Fraternities and Sororities on campus have such a strong influence within the student activities office and throughout the whole Mason community. Many of times student organizations find it hard to find a room for an event because the rooms have been reserved by the Fraternities/Sororities. Note: in the fall they hold a council which books most of the open rooms throughout Mason making it difficult to host events.

I am not sure what the solution to this problem may be, but I don't believe the current system works well. As the officers of student organizations, we don't have the same incentive as the bureaucracy to increase our budget for no reason. Everything on campus costs money from the food to the rooms. The transaction costs of working with the services provided within Mason are lower than those off campus. Therefore, Sodexho is the dining service most often used compared to the better food for your money which is located off campus(Panera, Mama Lucia, Paisano's) As a businessman outside of campus to have large banquet halls to rent would be a great way to make money, but as the transaction costs are high, we find that there are not debate halls located off campus for a cheaper price. As students we tend to lean towards the process with less resistance, therefore, we would rather pay the high price for the mediocre service and food to by pass the high transaction costs.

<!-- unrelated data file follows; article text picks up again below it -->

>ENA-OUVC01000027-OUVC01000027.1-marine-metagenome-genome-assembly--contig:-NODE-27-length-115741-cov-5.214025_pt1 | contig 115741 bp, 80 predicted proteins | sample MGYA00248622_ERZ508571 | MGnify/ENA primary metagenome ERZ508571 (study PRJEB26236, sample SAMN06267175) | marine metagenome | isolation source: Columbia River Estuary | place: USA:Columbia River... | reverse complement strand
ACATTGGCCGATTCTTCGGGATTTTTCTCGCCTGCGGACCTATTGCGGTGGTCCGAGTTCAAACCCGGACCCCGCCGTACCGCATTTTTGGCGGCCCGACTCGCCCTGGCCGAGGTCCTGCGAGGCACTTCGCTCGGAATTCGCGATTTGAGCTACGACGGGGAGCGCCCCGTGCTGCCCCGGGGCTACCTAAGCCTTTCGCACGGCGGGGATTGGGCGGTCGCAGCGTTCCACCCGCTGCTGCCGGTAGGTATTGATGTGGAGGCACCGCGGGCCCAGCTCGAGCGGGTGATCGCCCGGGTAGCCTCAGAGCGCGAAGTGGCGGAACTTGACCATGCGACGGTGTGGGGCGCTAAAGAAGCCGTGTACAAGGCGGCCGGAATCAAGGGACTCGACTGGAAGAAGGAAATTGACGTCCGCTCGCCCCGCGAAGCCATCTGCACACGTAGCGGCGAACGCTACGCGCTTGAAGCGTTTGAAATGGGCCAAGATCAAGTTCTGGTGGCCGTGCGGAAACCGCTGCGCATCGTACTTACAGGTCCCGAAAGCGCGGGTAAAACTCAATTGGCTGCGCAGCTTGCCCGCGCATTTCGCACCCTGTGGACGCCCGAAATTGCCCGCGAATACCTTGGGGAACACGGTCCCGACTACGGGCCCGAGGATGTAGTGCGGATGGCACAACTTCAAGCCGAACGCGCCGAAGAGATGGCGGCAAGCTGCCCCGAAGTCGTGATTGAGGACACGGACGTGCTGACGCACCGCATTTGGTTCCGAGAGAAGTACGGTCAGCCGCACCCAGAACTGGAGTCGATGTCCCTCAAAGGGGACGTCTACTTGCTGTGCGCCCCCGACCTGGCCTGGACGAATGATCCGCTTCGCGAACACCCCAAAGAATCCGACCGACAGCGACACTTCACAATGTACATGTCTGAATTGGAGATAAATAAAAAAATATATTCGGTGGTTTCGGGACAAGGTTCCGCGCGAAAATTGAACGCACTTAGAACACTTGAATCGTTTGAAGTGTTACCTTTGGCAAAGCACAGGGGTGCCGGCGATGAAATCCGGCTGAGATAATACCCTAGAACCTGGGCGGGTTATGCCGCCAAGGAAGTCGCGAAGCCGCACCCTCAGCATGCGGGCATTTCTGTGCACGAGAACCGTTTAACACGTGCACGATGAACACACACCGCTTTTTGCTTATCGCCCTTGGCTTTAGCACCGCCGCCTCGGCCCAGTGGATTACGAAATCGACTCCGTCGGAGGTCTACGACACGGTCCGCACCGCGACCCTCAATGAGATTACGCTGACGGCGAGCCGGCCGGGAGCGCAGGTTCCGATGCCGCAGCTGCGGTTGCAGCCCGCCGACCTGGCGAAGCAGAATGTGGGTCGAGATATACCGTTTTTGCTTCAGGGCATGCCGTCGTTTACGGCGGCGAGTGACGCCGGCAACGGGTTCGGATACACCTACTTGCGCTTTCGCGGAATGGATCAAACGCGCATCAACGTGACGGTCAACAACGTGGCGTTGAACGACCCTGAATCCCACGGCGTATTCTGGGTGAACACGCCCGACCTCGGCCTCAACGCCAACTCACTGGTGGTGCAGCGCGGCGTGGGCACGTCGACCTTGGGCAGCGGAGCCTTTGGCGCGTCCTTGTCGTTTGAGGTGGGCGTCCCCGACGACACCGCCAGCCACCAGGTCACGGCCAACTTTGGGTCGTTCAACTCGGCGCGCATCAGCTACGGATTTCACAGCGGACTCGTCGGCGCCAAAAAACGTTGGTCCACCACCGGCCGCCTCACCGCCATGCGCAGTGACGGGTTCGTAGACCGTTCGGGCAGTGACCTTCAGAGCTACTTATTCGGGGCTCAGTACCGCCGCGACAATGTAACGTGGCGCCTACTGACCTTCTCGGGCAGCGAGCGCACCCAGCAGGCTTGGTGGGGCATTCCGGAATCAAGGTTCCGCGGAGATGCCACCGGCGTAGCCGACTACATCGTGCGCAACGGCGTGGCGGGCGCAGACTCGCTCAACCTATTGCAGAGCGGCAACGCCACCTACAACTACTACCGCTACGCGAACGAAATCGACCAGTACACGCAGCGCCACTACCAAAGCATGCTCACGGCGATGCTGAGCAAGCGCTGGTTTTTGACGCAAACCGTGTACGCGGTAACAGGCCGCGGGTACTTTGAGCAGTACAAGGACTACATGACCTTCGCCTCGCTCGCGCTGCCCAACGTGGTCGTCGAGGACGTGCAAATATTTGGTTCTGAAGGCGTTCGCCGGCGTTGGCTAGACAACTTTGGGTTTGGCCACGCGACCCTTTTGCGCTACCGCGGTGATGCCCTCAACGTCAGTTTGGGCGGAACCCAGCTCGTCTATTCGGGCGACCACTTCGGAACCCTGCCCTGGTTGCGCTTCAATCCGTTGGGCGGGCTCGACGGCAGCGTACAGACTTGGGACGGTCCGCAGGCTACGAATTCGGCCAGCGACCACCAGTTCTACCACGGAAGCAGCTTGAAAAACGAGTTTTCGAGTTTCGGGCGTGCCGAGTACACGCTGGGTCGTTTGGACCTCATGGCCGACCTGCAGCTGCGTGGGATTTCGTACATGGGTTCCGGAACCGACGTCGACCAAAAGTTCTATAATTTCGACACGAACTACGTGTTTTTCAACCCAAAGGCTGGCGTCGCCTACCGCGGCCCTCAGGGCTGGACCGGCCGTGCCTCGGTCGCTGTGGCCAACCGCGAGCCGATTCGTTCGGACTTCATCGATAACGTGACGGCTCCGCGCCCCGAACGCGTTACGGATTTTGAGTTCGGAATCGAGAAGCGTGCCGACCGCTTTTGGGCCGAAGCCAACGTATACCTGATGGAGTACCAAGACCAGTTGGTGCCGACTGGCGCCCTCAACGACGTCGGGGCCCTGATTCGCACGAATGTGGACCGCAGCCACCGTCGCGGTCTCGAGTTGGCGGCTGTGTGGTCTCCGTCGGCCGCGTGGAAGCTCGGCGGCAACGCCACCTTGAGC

The high budgets are not only a want of more money for events but also a reflection of the high prices of services provided on campus.

Harry David said...

Ian, I was wondering what transaction costs you are referring to, that discourage organizations from going off-campus? What exactly is so costly about hiring some business to cater/deliver for an event?

Also, regarding Kevin's point (following on Dan's) that student organizations can spend more money at a fundraiser than they intend to raise there, I was a bit confused. If an organization wants to spread its message to others, e.g., on campus at the University of Texas, what is the difference between it spending the $10,000 on a speaker and some food and flyers, say, and raising no funds, and on the other hand, spending that money on the same type of things but raising $3,000, in terms of money wasted? What makes the first more wasteful? It would be more wasteful if the sole purpose of the things purchased with the $10,000 was the fundraising, but it might be that they can spend on the same things their organization is set up for, and raise some money at the same time. I think I'm confused.

Ian Dunois said...

Harry,